How is tetralogy of Fallot (TOF) treated in adults?

Updated: Nov 13, 2018
  • Author: Shabir Bhimji, MD, PhD; Chief Editor: Yasmine S Ali, MD, FACC, FACP, MSCI  more...
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Most symptomatic adults with tetralogy of Fallot (TOF) require some type of surgical procedure, of which pulmonary valve replacement is the most common (usually performed under cardiopulmonary bypass).

In general, the majority of adult patients with tetralogy of Fallot are managed with elective surgery. Unlike infants with this condition, emergency surgery is very rare in the adult patient population. Once the diagnosis of pulmonary valve insufficiency is established, the patient is referred to the surgeon. Because the repair surgery is considered a "redo" surgery, albeit many years after the initial procedure, the surgeon will perform an exhaustive workup to ensure that the patient has a complication-free procedure.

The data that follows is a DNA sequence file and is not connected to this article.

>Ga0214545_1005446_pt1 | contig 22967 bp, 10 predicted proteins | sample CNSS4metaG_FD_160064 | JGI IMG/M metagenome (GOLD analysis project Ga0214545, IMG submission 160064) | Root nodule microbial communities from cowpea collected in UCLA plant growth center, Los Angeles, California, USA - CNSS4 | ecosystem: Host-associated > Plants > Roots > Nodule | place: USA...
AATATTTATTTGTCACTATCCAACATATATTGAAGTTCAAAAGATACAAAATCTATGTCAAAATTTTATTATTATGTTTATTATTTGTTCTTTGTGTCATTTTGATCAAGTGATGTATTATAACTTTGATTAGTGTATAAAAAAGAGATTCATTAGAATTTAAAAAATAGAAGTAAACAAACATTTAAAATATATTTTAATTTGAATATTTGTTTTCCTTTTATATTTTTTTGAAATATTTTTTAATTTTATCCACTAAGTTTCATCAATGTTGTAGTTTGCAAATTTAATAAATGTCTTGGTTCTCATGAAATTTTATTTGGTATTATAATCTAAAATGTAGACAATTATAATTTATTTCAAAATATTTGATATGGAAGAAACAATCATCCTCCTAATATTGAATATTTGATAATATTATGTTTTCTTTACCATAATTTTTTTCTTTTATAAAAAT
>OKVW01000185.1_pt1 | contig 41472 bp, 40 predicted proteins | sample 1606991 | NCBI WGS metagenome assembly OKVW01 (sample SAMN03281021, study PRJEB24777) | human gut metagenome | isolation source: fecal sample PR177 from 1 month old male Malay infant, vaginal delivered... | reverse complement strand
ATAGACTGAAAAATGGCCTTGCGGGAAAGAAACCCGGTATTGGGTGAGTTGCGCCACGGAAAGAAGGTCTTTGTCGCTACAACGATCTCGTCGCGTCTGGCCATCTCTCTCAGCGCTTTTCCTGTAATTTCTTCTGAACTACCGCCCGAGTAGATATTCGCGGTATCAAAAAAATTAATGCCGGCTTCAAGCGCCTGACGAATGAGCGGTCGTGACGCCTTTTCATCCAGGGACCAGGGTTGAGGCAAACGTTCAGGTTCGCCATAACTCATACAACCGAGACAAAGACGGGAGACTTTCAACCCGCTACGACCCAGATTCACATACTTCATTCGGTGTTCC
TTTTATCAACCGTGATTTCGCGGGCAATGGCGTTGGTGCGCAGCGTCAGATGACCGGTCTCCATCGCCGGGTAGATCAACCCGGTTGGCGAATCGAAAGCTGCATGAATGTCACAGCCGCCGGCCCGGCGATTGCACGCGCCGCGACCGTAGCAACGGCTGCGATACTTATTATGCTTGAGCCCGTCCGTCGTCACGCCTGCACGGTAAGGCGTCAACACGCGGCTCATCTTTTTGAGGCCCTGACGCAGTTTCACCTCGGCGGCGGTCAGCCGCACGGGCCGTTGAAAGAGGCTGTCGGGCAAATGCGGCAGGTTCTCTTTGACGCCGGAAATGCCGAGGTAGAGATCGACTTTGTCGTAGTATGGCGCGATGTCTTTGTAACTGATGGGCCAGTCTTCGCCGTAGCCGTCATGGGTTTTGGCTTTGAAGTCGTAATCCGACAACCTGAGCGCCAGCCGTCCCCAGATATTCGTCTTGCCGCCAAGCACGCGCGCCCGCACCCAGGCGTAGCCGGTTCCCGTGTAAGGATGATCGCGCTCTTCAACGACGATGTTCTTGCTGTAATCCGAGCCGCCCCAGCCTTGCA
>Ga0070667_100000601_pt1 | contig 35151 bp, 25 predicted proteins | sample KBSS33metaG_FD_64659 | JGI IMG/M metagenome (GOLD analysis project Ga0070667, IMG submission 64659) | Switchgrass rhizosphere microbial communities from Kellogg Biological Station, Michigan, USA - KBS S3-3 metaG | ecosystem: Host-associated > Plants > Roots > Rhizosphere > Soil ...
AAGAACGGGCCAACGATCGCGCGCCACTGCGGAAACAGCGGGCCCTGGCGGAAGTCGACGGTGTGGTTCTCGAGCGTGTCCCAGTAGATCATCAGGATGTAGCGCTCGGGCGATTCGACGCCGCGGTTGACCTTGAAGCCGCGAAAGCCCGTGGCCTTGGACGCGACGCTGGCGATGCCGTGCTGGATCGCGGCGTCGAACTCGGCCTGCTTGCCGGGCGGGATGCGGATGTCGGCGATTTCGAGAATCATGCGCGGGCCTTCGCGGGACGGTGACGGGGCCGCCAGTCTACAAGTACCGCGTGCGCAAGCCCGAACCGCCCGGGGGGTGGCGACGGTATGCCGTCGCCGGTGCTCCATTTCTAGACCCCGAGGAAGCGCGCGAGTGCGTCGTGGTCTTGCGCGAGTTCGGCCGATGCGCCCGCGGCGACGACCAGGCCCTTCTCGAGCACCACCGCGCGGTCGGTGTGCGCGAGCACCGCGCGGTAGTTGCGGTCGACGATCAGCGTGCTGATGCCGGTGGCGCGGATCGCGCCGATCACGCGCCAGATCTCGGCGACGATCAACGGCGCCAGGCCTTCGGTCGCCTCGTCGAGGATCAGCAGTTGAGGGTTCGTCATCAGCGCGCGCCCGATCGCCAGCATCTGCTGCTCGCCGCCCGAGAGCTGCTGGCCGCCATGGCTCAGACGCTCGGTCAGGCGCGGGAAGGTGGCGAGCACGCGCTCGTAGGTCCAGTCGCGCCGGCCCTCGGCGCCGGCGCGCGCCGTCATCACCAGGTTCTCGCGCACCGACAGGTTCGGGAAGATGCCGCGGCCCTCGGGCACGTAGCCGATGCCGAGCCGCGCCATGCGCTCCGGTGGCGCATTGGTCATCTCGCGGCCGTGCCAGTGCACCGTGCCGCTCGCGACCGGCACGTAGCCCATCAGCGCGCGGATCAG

In tetralogy of Fallot, the right ventricle (RV) can be dilated and hypertrophied and, hence, it may adhere to the posterior sternum. This is vital information to know before opening the chest with the mechanical saw. Thus, obtain a lateral chest x-ray to confirm this finding. If the RV is adhered to the posterior sternum, the surgeon may opt to have the patient go on bypass via the groin vessels, decompress the heart, and then open the chest with an oscillating saw. Once the chest is opened, the rest of the procedure is like that of any open heart surgery.

Risk factors for surgery in adults with tetralogy of Fallot

Factors that increase the risk for surgery in adult patients with tetralogy of Fallot include the following:

  • Cardiogenic shock

  • Poor RV function

  • Diminutive pulmonary arteries

  • Other major associated anomalies, such as tricuspid atresia or an anomalous coronary artery

  • Multiple previous surgeries

  • Advanced age

  • Severe annular hypoplasia

  • High peak RV–to–left ventricular pressure ratio

  • Multiple ventricular septal defects (VSDs)

  • Right-sided heart failure

See also the Guidelines section for the 2018 American Heart Association/American College of Cardiology (AHA/ACC) recommendations for the management of adults with tetralogy of Fallot.

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